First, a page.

Assessment of environmental soil quality around Sonepur Bazari mine of Raniganj coalfield, India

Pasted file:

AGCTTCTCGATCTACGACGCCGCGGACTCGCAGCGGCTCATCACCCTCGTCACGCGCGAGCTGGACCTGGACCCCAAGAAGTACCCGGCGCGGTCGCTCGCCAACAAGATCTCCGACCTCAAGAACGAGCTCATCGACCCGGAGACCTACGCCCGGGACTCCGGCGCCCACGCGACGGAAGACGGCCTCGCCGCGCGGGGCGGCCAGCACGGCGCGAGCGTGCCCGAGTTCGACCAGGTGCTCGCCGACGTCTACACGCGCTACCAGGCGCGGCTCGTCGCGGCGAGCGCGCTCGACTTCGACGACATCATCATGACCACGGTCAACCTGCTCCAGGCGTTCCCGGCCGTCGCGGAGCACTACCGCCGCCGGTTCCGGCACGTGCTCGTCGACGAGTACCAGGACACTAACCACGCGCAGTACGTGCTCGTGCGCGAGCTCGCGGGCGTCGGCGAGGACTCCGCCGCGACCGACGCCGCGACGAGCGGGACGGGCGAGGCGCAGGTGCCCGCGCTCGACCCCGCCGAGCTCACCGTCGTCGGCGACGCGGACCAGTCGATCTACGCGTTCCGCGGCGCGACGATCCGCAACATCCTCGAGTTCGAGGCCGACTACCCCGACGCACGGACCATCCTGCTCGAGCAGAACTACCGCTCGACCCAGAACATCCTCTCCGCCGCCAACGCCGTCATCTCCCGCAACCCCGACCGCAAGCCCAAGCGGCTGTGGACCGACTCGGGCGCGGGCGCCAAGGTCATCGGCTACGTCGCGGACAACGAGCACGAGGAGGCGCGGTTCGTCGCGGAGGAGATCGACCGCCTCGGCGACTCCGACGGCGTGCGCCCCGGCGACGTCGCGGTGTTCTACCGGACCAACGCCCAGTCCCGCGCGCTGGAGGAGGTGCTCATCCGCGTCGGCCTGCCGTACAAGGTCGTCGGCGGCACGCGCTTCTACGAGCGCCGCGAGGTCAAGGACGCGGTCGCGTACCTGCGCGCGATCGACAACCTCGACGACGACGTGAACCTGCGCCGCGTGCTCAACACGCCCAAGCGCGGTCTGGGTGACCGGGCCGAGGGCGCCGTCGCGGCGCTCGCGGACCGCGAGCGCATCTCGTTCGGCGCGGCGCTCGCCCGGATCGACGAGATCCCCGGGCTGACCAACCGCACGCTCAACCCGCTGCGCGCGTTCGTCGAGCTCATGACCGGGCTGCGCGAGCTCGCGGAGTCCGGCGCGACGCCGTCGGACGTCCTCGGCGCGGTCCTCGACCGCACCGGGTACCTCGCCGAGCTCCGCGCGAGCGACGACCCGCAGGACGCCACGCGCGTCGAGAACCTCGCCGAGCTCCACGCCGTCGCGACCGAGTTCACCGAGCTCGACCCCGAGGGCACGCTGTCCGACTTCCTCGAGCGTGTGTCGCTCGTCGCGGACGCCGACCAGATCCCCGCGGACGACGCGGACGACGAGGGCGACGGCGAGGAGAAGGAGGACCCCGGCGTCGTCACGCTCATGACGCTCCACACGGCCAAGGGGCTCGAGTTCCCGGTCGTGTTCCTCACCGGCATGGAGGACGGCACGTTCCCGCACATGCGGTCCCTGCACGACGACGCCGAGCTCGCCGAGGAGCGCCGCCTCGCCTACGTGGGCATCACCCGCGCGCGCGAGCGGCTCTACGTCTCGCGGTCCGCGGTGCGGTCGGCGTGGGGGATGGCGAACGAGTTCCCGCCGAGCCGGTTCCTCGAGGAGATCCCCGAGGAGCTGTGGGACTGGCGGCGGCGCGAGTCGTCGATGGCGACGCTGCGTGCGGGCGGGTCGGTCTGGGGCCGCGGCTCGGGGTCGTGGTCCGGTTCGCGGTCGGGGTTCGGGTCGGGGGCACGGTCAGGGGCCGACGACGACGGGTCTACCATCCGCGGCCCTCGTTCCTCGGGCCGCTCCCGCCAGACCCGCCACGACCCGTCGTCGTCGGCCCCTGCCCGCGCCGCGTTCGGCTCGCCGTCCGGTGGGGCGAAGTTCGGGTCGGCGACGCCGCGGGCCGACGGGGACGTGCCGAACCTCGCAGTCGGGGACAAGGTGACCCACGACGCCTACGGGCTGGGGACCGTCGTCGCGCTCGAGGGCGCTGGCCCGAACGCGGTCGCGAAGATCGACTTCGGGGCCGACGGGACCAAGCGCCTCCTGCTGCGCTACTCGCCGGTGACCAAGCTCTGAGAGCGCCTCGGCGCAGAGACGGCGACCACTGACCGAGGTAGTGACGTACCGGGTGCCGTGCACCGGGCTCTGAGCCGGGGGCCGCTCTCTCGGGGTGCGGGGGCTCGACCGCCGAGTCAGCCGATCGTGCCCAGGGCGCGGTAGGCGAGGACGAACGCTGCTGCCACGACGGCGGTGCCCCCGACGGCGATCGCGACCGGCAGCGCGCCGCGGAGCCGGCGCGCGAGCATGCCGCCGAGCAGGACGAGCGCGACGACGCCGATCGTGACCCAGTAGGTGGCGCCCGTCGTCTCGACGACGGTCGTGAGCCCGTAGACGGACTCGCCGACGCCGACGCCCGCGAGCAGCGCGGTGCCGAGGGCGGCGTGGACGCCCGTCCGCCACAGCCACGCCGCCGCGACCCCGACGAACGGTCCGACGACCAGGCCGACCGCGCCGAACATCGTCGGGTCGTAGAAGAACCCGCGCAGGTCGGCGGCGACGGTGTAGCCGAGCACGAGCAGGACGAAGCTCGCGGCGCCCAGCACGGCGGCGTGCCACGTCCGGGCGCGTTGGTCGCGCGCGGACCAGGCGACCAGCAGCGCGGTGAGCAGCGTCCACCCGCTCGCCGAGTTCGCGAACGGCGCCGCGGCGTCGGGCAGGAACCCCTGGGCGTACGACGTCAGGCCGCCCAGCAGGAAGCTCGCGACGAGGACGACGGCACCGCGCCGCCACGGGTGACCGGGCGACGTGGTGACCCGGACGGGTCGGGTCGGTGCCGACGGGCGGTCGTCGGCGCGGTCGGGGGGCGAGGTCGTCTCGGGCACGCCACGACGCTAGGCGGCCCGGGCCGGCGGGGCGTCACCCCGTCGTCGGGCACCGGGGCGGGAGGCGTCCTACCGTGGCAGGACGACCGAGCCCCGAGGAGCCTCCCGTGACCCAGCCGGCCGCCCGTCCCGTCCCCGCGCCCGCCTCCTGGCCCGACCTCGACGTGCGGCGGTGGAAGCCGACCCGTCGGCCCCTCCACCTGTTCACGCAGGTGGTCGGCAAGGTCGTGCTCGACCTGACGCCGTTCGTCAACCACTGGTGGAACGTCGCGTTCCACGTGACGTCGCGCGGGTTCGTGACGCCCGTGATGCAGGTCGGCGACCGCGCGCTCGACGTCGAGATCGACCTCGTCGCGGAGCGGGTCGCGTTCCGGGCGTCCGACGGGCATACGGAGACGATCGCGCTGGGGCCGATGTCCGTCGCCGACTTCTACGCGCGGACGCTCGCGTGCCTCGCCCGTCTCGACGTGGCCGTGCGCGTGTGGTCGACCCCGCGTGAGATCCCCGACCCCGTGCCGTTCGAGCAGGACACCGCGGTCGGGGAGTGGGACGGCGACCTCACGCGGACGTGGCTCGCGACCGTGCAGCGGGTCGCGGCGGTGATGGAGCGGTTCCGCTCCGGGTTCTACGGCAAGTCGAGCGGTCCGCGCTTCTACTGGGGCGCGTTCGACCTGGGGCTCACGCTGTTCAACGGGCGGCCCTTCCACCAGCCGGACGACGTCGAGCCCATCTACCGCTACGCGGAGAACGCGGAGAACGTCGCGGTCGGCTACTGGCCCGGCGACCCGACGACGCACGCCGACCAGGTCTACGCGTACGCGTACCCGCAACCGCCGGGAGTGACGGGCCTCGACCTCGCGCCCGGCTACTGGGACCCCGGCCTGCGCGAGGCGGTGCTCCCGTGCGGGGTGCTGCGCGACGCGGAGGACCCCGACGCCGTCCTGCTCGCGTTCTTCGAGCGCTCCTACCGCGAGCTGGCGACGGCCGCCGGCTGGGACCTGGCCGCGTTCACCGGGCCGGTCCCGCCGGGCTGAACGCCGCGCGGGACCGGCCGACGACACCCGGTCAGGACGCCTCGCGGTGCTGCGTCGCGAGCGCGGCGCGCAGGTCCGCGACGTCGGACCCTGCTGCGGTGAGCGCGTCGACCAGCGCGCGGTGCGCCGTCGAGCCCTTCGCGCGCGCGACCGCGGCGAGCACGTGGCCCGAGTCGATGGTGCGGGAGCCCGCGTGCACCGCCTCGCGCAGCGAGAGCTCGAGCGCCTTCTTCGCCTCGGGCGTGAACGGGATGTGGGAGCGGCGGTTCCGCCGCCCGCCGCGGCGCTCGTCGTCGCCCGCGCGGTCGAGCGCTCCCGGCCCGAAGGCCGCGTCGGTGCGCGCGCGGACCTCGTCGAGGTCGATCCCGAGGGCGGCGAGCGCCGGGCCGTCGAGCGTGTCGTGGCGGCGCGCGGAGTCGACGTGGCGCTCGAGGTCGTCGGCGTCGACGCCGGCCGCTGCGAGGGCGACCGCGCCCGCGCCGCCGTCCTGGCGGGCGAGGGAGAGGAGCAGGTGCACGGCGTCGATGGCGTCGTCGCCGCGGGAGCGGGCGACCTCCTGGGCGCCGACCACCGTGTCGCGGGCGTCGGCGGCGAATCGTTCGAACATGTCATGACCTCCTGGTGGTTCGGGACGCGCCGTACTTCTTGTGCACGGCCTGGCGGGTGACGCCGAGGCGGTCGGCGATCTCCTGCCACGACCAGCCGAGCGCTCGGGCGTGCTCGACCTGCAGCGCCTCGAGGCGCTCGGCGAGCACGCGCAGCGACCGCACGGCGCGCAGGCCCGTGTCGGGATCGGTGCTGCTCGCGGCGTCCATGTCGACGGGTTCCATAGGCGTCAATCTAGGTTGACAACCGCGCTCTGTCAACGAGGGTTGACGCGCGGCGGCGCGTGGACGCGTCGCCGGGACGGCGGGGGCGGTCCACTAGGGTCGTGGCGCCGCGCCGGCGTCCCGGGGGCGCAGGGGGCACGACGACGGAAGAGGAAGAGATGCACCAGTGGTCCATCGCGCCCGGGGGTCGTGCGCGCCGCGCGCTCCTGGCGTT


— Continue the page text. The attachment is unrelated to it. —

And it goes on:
Abstract. Assessment of soil quality is one of the key parameters for evaluation of environmental contamination in the mining ecosystem. To investigate the effect of coal mining on soil quality, opencast and underground mining sites were selected in the Raniganj coalfield area, India. The physical, chemical, and biological parameters of the soils, and trace metals and PAHs (polycyclic aromatic hydrocarbons) in the soils were evaluated. Soil dehydrogenase (+79 %) and fluorescein (+32 %) activities were significantly higher in underground mine (UGM) soil, whereas peroxidase activity (+57 %) was higher in opencast mine (OCM) soil. Content of As, Be, Co, Cr, Cu, Mn, Ni, and Pb was significantly higher in OCM soil, whereas Cd was higher in UGM. In general, the PAHs contents were higher in UGM soils, probably due to the natural coal burning at these sites. The observed values for the above properties were converted into a unitless score (0–1.00) and the scores were integrated into an environmental soil quality index (ESQI). In the unscreened index (ESQI-1) all the soil parameters were included and the results showed that the quality of the soil was better for UGM (0.539) than the OCM (0.511) soils. Principal component analysis was employed to derive ESQI-2 and accordingly, total PAHs, loss on ignition, bulk density, Be, Co, Cr, Ni, Pb, and microbial quotient (respiration: microbial biomass ratio) were found to be the most critical properties. The ESQI-2 was also higher for soils near UGM (+10.1 %). The observed indicators and the ESQI results revealed that soil quality assessment for these coal mining soils is largely depended on soil PAHs and potentially toxic trace metals. The proposed ESQI may be further refined by incorporating specific parameters related to human exposure risks and exposure pathways.